This course involves a good deal of writing but also reading, thinking, discussing, revising, and rewriting. These activities are aimed toward achieving the best possible document - one that is clear, effective, efficient, conventional, and convincing. This will require that you follow standard formats, choose appropriate styles, and use rhetorical decisions about how best to achieve your writing goals. You also might always understand the needs and interest of your audience in relation to you and your organization, your purposes, and your subject matter, and accommodate those needs and interests effectively.
Course Number Course Title Mode Date and Time Syllabus
11280 ENC3241 Writing for Technical Prof Web Web Not Online
CRW3241.0W61: Writing for Technical Professionals
(Dombrowski)

PR: Grade of C (2.0) or better require din ENC 1102 and junior standing

Writing effective correspondence, instructions, proposals, and informal and formal reports.
10335 ENC3241H Honors Wr for Technical Prof Face2Face Tu,Th 10:30AM - 11:45AM Not Online
ENC3241H.0201: Honors Writing for Technical Professionals
(Dombrowski)

PR: Grade of C (2.0) or higher required in ENC 1102H or equivalent credit and Consent of Honors

Instruction and practice in expository prose used in technical writing, layout and design of data, and translation of technical documents for the lay audience. With Honors content.
11452 ENC5337 Rhetorical Theory Web Web Not Online
ENC 5337.0W61
(Dombrowski)

This course explores the nature of rhetorical theory from classical times to the present. It deals with both history and theory because the two approaches are like the two sides of a single coin. Theory, after all, does not occur in a vacuum, separate from various historical contexts and interests. We will see how language use is involved in creating, negotiating, arguing, persuading, affirming, and constructing and reconstructing opinion, knowledge, and perspectives.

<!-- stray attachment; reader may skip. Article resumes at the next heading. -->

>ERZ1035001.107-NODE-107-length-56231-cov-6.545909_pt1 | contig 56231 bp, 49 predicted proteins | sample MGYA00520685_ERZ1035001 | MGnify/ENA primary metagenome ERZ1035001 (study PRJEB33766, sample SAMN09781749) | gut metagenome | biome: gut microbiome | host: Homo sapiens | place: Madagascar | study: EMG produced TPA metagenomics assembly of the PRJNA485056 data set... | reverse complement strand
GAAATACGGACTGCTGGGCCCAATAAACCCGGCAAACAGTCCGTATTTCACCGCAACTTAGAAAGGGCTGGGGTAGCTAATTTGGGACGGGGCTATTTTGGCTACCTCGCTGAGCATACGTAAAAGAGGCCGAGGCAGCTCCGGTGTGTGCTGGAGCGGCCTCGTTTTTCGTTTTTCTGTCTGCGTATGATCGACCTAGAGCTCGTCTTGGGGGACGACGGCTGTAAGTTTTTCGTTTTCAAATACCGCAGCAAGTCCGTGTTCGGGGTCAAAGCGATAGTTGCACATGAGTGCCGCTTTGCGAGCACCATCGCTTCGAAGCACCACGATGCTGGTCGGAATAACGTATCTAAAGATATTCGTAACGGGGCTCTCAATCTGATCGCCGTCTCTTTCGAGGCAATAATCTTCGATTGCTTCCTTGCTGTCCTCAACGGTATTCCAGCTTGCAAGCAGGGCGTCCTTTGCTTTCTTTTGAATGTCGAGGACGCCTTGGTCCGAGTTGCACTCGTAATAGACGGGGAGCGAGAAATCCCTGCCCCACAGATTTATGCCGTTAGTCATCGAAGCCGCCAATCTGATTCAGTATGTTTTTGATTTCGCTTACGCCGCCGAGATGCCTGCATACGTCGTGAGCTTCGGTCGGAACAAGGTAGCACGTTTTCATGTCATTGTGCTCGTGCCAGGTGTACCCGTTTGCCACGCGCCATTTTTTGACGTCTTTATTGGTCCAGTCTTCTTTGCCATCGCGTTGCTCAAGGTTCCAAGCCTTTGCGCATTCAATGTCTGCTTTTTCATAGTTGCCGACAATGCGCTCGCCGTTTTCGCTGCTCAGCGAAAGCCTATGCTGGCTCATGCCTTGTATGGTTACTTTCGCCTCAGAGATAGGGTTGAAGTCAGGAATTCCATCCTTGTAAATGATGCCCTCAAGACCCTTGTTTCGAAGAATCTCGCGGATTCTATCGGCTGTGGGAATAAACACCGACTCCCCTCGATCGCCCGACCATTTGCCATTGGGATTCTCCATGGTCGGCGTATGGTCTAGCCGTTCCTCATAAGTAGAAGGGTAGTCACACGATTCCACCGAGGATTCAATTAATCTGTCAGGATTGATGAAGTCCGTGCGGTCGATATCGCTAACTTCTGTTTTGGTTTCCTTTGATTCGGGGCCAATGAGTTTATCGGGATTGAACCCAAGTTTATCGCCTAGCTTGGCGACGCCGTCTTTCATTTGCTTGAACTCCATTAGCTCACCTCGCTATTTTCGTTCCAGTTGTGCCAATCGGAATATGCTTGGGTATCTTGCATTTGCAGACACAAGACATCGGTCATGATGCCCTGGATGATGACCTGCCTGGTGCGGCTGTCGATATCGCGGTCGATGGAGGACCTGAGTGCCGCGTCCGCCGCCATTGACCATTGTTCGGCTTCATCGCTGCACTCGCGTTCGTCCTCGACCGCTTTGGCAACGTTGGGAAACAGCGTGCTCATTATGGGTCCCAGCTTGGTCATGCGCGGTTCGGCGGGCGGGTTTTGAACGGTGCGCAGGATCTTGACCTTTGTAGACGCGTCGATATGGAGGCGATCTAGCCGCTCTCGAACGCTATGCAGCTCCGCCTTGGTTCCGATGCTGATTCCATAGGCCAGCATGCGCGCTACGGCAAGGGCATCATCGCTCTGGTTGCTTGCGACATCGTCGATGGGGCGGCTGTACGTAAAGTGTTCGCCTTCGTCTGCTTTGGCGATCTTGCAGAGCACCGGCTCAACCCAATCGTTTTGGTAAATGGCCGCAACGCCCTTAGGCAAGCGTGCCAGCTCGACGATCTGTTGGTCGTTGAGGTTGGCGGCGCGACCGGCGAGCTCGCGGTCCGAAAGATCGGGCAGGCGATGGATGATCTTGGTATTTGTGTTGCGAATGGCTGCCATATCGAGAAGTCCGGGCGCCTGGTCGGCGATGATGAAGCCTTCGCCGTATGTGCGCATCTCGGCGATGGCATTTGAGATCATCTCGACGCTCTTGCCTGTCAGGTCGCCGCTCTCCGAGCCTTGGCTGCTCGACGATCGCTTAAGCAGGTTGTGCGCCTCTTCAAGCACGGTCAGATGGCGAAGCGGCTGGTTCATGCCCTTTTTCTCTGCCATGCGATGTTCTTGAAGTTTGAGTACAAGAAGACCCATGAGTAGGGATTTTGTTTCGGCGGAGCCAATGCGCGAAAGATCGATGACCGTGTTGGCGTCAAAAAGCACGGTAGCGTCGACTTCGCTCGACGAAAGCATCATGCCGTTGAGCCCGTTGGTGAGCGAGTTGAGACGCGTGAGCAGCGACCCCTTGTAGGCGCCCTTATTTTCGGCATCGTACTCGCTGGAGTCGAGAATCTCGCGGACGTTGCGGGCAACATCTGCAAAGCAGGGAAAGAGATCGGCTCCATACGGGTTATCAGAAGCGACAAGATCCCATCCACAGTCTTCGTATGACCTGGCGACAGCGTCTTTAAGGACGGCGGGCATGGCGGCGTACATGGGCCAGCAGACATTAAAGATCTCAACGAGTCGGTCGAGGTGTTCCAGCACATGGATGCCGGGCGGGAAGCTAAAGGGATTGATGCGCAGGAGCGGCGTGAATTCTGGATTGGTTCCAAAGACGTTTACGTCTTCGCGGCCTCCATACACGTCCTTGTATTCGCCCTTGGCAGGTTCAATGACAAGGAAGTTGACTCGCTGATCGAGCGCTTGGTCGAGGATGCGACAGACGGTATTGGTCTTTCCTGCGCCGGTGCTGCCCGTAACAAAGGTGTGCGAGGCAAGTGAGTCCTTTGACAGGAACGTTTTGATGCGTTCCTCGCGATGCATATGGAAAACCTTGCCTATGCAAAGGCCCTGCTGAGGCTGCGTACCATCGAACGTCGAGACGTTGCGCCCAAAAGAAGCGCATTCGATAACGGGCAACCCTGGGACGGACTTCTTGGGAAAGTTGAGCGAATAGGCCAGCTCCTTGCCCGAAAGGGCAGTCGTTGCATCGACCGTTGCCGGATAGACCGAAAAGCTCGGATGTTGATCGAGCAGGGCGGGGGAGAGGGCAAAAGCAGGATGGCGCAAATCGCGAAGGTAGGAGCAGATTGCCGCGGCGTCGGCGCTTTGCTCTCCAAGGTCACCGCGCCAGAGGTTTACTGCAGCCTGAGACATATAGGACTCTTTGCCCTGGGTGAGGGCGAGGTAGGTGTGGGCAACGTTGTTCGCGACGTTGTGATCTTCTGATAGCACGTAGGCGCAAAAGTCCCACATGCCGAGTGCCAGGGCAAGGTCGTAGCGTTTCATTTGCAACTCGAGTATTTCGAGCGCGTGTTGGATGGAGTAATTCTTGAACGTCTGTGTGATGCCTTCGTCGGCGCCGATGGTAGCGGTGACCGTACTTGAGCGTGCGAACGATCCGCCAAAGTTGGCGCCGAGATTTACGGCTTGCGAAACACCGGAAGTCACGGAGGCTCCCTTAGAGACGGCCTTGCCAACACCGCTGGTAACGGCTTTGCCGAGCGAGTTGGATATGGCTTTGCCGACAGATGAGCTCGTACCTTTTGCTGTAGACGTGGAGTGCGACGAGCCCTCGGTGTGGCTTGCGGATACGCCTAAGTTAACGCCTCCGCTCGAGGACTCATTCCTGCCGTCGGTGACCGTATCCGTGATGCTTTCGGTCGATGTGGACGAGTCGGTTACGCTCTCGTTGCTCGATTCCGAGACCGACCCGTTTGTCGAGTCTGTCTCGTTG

In this seminar, “rhetoric” will be understood in a number of different ways. In earlier periods, it was understood broadly; in later periods it was understood very narrowly, almost mechanically; and in the last hundred years as a sort of neo-classicism followed by a movement toward a very broad understanding. It is perhaps best for our purposes to think of rhetoric as encompassing all forms of language use and discourse, ranging from ideas conceived in words, to arguments, and to the advancement of various social and political agendas.

To begin, we need to understand contemporary rhetorical theory as a response to—at times, even a reaction against—what rhetorical theory has conventionally been understood as. In order to grasp this reactivity, we will first study some of the primary texts of the principal rhetorical theorists of the classical period. Only with this historical grounding can modern rhetorical theory be understood sensibly. As in so many other fields of study, the story begins with the Greeks. We will then trace developments in rhetorical theory from the rise of humanism, to mid-twentieth century thinkers, and then to theories of the past forty or so years.
Course Number Course Title Mode Date and Time Syllabus
81511 ENC3241 Writing for Technical Prof Web Web Not Online
ENC3241.0W61: Writing for Technical Professionals
(Dombrowski)

PR: Grade of C (2.0) or better required in ENC 1102 and junior standing

Writing effective correspondence, instructions, proposals, and informal and formal reports.
90789 ENG6812 Res Methods for Texts and Tech Face2Face Th 6:00PM - 8:50PM Available
No Description Available
Course Number Course Title Mode Session Date and Time Syllabus
50884 ENC3241 Writing for Technical Prof Web B Web Not Online
ENC3241.BW59: Writing for the Technical Professional
(Dombrowski)

PR: Grade of C (2.0) or better required in ENC 1102 and junior standing

Writing effective correspondence, instructions, proposals, and informal and formal reports.

Updated: Nov 21, 2016

Department of English • College of Arts & Humanities at the University of Central Florida
Phone: 407-823-5596 • Fax: 407-823-3300 • English@ucf.edu